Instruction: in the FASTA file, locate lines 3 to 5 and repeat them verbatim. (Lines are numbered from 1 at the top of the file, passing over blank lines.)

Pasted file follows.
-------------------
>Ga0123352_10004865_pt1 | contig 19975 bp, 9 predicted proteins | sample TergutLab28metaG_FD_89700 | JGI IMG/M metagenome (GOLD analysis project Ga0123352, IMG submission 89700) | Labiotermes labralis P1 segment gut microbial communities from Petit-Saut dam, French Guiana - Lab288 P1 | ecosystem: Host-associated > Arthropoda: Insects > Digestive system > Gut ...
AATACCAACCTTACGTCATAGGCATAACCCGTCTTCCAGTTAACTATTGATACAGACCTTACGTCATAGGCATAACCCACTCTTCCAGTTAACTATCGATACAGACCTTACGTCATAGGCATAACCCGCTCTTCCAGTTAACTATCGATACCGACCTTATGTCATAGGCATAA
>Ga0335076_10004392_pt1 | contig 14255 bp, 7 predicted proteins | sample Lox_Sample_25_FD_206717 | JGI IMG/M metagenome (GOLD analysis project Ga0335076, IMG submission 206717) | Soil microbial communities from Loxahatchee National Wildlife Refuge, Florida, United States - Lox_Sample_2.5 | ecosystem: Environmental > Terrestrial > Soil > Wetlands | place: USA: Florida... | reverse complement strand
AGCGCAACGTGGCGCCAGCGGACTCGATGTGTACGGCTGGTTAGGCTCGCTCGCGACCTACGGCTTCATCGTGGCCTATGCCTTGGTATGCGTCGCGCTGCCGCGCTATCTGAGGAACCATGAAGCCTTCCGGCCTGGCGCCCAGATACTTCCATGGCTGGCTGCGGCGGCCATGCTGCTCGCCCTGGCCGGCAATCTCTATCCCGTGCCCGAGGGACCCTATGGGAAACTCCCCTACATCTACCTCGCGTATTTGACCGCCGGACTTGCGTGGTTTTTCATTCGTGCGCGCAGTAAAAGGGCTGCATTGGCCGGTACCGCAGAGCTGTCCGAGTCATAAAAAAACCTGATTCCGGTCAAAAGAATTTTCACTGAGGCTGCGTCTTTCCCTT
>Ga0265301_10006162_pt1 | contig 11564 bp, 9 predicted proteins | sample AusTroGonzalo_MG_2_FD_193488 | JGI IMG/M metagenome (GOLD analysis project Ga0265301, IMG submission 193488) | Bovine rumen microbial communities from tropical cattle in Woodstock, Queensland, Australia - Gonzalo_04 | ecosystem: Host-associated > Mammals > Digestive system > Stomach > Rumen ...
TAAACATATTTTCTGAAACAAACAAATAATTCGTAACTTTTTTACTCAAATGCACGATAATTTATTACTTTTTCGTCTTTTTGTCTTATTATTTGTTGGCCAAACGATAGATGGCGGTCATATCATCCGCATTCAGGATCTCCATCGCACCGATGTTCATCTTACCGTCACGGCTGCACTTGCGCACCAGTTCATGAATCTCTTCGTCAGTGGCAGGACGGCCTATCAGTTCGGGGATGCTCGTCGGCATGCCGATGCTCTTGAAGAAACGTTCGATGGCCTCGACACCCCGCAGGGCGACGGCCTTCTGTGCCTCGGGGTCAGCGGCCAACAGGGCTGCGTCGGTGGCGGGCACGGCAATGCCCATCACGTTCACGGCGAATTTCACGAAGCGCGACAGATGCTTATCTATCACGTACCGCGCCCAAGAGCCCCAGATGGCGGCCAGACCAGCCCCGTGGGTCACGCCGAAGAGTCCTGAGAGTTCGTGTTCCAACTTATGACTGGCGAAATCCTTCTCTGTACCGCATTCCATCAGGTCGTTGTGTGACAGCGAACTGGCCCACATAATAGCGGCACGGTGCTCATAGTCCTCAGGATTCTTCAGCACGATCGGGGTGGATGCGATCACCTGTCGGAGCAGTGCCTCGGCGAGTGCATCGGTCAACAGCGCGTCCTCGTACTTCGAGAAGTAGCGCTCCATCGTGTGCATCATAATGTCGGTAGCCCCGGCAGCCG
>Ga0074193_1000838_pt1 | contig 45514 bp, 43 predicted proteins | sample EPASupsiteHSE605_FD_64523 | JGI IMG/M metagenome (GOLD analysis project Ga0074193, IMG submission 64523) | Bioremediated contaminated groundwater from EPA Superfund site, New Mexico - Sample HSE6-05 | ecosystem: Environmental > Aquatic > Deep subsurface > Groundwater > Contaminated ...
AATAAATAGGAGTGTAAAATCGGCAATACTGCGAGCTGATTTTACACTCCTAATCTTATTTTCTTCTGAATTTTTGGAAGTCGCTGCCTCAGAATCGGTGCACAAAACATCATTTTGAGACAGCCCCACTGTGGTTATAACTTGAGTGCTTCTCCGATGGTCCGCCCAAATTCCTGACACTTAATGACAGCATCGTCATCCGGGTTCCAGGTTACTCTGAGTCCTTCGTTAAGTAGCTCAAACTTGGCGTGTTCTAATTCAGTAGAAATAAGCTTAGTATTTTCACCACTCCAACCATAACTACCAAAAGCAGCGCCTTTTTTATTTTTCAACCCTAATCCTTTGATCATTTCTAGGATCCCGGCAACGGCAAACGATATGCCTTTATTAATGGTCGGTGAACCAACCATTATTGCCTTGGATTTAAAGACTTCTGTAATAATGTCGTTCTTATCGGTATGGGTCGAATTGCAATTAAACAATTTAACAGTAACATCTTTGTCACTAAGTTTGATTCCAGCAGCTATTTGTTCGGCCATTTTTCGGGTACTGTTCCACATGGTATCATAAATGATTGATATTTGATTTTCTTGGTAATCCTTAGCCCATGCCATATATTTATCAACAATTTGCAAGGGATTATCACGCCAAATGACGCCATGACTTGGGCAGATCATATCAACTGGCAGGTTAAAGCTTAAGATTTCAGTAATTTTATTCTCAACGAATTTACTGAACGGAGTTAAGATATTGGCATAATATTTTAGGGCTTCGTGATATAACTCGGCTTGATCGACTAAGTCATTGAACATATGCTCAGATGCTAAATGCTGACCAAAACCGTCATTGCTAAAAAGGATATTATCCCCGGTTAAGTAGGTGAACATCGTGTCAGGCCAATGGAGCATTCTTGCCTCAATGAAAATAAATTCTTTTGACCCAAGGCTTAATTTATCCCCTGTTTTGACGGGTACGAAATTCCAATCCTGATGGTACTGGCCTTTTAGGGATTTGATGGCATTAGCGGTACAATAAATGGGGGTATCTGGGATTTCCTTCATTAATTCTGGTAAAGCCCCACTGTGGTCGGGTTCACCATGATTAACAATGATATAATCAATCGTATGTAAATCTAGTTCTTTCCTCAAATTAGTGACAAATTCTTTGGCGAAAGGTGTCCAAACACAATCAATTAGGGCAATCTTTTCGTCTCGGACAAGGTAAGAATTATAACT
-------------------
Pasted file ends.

>Ga0335076_10004392_pt1 | contig 14255 bp, 7 predicted proteins | sample Lox_Sample_25_FD_206717 | JGI IMG/M metagenome (GOLD analysis project Ga0335076, IMG submission 206717) | Soil microbial communities from Loxahatchee National Wildlife Refuge, Florida, United States - Lox_Sample_2.5 | ecosystem: Environmental > Terrestrial > Soil > Wetlands | place: USA: Florida... | reverse complement strand
AGCGCAACGTGGCGCCAGCGGACTCGATGTGTACGGCTGGTTAGGCTCGCTCGCGACCTACGGCTTCATCGTGGCCTATGCCTTGGTATGCGTCGCGCTGCCGCGCTATCTGAGGAACCATGAAGCCTTCCGGCCTGGCGCCCAGATACTTCCATGGCTGGCTGCGGCGGCCATGCTGCTCGCCCTGGCCGGCAATCTCTATCCCGTGCCCGAGGGACCCTATGGGAAACTCCCCTACATCTACCTCGCGTATTTGACCGCCGGACTTGCGTGGTTTTTCATTCGTGCGCGCAGTAAAAGGGCTGCATTGGCCGGTACCGCAGAGCTGTCCGAGTCATAAAAAAACCTGATTCCGGTCAAAAGAATTTTCACTGAGGCTGCGTCTTTCCCTT
>Ga0265301_10006162_pt1 | contig 11564 bp, 9 predicted proteins | sample AusTroGonzalo_MG_2_FD_193488 | JGI IMG/M metagenome (GOLD analysis project Ga0265301, IMG submission 193488) | Bovine rumen microbial communities from tropical cattle in Woodstock, Queensland, Australia - Gonzalo_04 | ecosystem: Host-associated > Mammals > Digestive system > Stomach > Rumen ...